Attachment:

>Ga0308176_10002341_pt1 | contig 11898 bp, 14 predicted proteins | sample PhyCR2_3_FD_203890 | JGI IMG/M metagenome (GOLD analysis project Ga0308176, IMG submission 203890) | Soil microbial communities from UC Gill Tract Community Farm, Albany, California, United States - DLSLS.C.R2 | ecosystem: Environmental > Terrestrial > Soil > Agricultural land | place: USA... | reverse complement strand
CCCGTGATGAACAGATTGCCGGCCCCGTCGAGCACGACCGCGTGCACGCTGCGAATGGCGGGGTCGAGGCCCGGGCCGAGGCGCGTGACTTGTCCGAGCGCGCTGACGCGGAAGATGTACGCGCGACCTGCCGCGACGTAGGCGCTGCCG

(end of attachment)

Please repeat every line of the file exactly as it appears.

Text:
>Ga0308176_10002341_pt1 | contig 11898 bp, 14 predicted proteins | sample PhyCR2_3_FD_203890 | JGI IMG/M metagenome (GOLD analysis project Ga0308176, IMG submission 203890) | Soil microbial communities from UC Gill Tract Community Farm, Albany, California, United States - DLSLS.C.R2 | ecosystem: Environmental > Terrestrial > Soil > Agricultural land | place: USA... | reverse complement strand
CCCGTGATGAACAGATTGCCGGCCCCGTCGAGCACGACCGCGTGCACGCTGCGAATGGCGGGGTCGAGGCCCGGGCCGAGGCGCGTGACTTGTCCGAGCGCGCTGACGCGGAAGATGTACGCGCGACCTGCCGCGACGTAGGCGCTGCCG